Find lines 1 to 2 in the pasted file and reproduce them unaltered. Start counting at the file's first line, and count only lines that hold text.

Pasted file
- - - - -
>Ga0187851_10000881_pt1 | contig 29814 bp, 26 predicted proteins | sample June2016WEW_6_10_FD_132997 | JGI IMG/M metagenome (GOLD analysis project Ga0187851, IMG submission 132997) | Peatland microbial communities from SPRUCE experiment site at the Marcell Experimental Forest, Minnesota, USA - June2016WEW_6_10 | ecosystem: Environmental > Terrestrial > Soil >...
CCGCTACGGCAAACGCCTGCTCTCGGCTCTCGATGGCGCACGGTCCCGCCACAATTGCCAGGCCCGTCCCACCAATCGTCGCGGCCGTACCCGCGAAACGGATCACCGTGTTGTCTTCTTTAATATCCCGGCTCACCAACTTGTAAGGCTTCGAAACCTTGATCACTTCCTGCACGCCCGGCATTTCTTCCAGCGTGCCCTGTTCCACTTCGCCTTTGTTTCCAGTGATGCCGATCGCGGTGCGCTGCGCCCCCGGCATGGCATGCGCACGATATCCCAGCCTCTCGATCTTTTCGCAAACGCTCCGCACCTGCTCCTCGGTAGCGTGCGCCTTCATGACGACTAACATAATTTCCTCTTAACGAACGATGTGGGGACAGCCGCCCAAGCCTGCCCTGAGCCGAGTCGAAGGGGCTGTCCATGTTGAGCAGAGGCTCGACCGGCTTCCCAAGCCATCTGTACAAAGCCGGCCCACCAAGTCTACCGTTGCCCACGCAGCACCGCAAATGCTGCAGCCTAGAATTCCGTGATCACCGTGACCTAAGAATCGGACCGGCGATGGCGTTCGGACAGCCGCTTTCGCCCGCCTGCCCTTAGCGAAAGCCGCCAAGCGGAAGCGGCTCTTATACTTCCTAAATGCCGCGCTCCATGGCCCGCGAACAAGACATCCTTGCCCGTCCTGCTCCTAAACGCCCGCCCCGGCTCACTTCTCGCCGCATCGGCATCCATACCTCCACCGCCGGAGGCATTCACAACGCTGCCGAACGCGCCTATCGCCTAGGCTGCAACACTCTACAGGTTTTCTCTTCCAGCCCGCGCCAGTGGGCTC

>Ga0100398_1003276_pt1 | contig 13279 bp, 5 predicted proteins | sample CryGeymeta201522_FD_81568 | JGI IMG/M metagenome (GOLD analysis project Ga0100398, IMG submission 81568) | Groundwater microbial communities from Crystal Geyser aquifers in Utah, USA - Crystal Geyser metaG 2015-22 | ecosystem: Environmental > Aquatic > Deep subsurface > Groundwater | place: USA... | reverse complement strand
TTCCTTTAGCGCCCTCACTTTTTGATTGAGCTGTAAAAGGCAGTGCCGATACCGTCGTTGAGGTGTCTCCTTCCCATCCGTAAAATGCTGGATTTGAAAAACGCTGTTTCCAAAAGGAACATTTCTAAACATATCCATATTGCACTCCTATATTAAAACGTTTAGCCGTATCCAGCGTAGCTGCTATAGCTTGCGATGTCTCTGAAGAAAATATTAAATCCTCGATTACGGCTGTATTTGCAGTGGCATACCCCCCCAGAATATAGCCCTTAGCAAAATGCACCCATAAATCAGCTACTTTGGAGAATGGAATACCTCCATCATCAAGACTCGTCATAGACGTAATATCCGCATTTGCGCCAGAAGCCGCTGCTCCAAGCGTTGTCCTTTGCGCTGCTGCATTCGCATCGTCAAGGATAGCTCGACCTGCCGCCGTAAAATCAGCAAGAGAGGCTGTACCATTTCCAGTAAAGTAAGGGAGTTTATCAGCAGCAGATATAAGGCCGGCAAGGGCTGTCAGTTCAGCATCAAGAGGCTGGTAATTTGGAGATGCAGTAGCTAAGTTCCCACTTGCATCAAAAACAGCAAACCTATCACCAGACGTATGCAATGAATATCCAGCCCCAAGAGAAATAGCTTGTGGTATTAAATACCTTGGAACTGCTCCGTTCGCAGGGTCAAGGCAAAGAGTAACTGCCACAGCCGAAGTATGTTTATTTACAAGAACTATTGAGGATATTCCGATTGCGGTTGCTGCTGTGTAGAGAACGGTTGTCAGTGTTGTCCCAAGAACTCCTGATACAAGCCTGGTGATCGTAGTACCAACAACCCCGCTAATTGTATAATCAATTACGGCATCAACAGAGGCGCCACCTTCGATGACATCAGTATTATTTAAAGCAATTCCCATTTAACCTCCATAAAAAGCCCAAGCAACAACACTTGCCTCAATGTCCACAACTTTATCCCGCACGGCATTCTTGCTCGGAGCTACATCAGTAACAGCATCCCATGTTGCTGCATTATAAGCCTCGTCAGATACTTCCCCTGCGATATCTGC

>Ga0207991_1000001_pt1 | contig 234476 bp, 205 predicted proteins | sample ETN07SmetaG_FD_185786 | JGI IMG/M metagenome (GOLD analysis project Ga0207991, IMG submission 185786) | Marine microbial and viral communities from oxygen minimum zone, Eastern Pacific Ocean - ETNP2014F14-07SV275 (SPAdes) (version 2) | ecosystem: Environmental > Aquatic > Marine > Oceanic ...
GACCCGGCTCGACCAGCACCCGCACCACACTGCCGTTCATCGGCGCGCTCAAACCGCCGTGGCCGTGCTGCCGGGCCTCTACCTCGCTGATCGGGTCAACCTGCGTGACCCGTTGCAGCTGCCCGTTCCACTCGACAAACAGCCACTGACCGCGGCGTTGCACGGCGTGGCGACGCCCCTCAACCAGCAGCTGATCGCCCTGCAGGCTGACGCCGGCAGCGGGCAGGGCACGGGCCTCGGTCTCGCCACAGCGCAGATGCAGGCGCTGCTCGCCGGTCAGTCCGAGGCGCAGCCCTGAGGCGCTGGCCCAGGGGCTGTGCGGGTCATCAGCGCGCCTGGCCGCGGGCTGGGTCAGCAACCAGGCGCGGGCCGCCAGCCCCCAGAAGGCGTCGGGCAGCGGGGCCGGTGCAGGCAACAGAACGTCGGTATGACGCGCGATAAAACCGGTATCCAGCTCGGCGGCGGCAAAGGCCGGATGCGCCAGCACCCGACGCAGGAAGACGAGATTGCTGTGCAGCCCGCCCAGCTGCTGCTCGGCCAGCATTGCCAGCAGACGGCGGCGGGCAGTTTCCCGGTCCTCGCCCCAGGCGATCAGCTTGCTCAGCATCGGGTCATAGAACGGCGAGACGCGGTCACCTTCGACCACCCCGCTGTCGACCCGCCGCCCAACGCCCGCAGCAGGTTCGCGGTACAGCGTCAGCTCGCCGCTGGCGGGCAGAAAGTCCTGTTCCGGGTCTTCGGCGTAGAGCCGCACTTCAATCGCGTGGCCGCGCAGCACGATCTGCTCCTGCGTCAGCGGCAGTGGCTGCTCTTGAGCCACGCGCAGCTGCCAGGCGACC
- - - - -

>Ga0187851_10000881_pt1 | contig 29814 bp, 26 predicted proteins | sample June2016WEW_6_10_FD_132997 | JGI IMG/M metagenome (GOLD analysis project Ga0187851, IMG submission 132997) | Peatland microbial communities from SPRUCE experiment site at the Marcell Experimental Forest, Minnesota, USA - June2016WEW_6_10 | ecosystem: Environmental > Terrestrial > Soil >...
CCGCTACGGCAAACGCCTGCTCTCGGCTCTCGATGGCGCACGGTCCCGCCACAATTGCCAGGCCCGTCCCACCAATCGTCGCGGCCGTACCCGCGAAACGGATCACCGTGTTGTCTTCTTTAATATCCCGGCTCACCAACTTGTAAGGCTTCGAAACCTTGATCACTTCCTGCACGCCCGGCATTTCTTCCAGCGTGCCCTGTTCCACTTCGCCTTTGTTTCCAGTGATGCCGATCGCGGTGCGCTGCGCCCCCGGCATGGCATGCGCACGATATCCCAGCCTCTCGATCTTTTCGCAAACGCTCCGCACCTGCTCCTCGGTAGCGTGCGCCTTCATGACGACTAACATAATTTCCTCTTAACGAACGATGTGGGGACAGCCGCCCAAGCCTGCCCTGAGCCGAGTCGAAGGGGCTGTCCATGTTGAGCAGAGGCTCGACCGGCTTCCCAAGCCATCTGTACAAAGCCGGCCCACCAAGTCTACCGTTGCCCACGCAGCACCGCAAATGCTGCAGCCTAGAATTCCGTGATCACCGTGACCTAAGAATCGGACCGGCGATGGCGTTCGGACAGCCGCTTTCGCCCGCCTGCCCTTAGCGAAAGCCGCCAAGCGGAAGCGGCTCTTATACTTCCTAAATGCCGCGCTCCATGGCCCGCGAACAAGACATCCTTGCCCGTCCTGCTCCTAAACGCCCGCCCCGGCTCACTTCTCGCCGCATCGGCATCCATACCTCCACCGCCGGAGGCATTCACAACGCTGCCGAACGCGCCTATCGCCTAGGCTGCAACACTCTACAGGTTTTCTCTTCCAGCCCGCGCCAGTGGGCTC